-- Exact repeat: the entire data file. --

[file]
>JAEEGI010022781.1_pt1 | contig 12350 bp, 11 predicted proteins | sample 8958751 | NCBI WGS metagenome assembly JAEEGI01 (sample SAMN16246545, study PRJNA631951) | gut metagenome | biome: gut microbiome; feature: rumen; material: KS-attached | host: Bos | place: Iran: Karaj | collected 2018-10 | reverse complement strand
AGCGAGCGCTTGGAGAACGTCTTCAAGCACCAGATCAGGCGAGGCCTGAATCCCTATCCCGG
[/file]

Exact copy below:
>JAEEGI010022781.1_pt1 | contig 12350 bp, 11 predicted proteins | sample 8958751 | NCBI WGS metagenome assembly JAEEGI01 (sample SAMN16246545, study PRJNA631951) | gut metagenome | biome: gut microbiome; feature: rumen; material: KS-attached | host: Bos | place: Iran: Karaj | collected 2018-10 | reverse complement strand
AGCGAGCGCTTGGAGAACGTCTTCAAGCACCAGATCAGGCGAGGCCTGAATCCCTATCCCGG